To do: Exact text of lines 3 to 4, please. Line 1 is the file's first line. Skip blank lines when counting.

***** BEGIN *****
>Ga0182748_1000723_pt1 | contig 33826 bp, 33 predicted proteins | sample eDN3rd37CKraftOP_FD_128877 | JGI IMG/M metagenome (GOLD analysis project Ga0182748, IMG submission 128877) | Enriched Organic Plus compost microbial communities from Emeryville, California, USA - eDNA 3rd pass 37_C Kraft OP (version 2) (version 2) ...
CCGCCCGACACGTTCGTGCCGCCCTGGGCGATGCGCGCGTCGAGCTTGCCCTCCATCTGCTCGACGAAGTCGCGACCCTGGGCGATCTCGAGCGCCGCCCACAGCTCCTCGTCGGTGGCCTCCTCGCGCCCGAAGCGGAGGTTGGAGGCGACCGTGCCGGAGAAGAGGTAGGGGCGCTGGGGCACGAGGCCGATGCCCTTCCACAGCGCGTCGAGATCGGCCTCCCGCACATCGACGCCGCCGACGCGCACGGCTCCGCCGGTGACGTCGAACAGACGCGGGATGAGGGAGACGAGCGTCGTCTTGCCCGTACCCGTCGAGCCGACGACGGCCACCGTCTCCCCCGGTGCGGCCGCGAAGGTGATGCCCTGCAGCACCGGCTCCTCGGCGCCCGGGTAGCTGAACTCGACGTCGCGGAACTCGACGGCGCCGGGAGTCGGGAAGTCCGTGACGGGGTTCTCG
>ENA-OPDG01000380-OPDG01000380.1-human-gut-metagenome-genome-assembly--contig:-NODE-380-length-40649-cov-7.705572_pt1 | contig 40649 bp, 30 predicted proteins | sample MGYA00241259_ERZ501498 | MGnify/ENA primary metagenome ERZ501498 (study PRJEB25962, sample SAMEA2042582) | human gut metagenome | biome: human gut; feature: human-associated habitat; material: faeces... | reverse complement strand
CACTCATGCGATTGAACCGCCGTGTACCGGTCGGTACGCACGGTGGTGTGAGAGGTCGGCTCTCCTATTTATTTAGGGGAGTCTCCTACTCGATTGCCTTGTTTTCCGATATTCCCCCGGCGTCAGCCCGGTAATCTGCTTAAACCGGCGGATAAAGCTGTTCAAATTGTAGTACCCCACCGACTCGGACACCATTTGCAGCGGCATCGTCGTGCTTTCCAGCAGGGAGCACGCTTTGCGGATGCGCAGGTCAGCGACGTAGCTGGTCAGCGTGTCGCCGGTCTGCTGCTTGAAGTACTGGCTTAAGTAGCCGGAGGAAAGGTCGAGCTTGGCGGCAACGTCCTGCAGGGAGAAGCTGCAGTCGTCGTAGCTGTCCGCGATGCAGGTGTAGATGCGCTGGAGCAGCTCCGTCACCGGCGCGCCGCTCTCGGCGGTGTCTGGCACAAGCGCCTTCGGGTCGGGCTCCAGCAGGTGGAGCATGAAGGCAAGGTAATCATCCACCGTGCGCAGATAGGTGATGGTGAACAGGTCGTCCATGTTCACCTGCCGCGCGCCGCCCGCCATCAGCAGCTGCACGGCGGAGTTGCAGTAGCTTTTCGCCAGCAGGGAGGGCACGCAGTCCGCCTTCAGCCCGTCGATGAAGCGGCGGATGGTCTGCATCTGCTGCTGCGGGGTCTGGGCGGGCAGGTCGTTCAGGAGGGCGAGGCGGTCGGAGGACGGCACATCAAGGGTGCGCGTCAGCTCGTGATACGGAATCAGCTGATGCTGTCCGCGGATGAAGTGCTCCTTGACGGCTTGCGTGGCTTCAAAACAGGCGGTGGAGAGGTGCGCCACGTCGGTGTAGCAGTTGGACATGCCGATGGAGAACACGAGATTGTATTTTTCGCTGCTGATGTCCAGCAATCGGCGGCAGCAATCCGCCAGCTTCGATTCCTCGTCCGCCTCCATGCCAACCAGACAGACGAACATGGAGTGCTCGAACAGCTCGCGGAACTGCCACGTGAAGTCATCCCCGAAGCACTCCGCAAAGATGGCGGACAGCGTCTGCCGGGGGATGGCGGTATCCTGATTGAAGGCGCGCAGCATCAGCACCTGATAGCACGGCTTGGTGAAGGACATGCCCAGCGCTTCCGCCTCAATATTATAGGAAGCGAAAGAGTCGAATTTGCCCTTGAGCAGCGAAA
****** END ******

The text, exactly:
>ENA-OPDG01000380-OPDG01000380.1-human-gut-metagenome-genome-assembly--contig:-NODE-380-length-40649-cov-7.705572_pt1 | contig 40649 bp, 30 predicted proteins | sample MGYA00241259_ERZ501498 | MGnify/ENA primary metagenome ERZ501498 (study PRJEB25962, sample SAMEA2042582) | human gut metagenome | biome: human gut; feature: human-associated habitat; material: faeces... | reverse complement strand
CACTCATGCGATTGAACCGCCGTGTACCGGTCGGTACGCACGGTGGTGTGAGAGGTCGGCTCTCCTATTTATTTAGGGGAGTCTCCTACTCGATTGCCTTGTTTTCCGATATTCCCCCGGCGTCAGCCCGGTAATCTGCTTAAACCGGCGGATAAAGCTGTTCAAATTGTAGTACCCCACCGACTCGGACACCATTTGCAGCGGCATCGTCGTGCTTTCCAGCAGGGAGCACGCTTTGCGGATGCGCAGGTCAGCGACGTAGCTGGTCAGCGTGTCGCCGGTCTGCTGCTTGAAGTACTGGCTTAAGTAGCCGGAGGAAAGGTCGAGCTTGGCGGCAACGTCCTGCAGGGAGAAGCTGCAGTCGTCGTAGCTGTCCGCGATGCAGGTGTAGATGCGCTGGAGCAGCTCCGTCACCGGCGCGCCGCTCTCGGCGGTGTCTGGCACAAGCGCCTTCGGGTCGGGCTCCAGCAGGTGGAGCATGAAGGCAAGGTAATCATCCACCGTGCGCAGATAGGTGATGGTGAACAGGTCGTCCATGTTCACCTGCCGCGCGCCGCCCGCCATCAGCAGCTGCACGGCGGAGTTGCAGTAGCTTTTCGCCAGCAGGGAGGGCACGCAGTCCGCCTTCAGCCCGTCGATGAAGCGGCGGATGGTCTGCATCTGCTGCTGCGGGGTCTGGGCGGGCAGGTCGTTCAGGAGGGCGAGGCGGTCGGAGGACGGCACATCAAGGGTGCGCGTCAGCTCGTGATACGGAATCAGCTGATGCTGTCCGCGGATGAAGTGCTCCTTGACGGCTTGCGTGGCTTCAAAACAGGCGGTGGAGAGGTGCGCCACGTCGGTGTAGCAGTTGGACATGCCGATGGAGAACACGAGATTGTATTTTTCGCTGCTGATGTCCAGCAATCGGCGGCAGCAATCCGCCAGCTTCGATTCCTCGTCCGCCTCCATGCCAACCAGACAGACGAACATGGAGTGCTCGAACAGCTCGCGGAACTGCCACGTGAAGTCATCCCCGAAGCACTCCGCAAAGATGGCGGACAGCGTCTGCCGGGGGATGGCGGTATCCTGATTGAAGGCGCGCAGCATCAGCACCTGATAGCACGGCTTGGTGAAGGACATGCCCAGCGCTTCCGCCTCAATATTATAGGAAGCGAAAGAGTCGAATTTGCCCTTGAGCAGCGAAA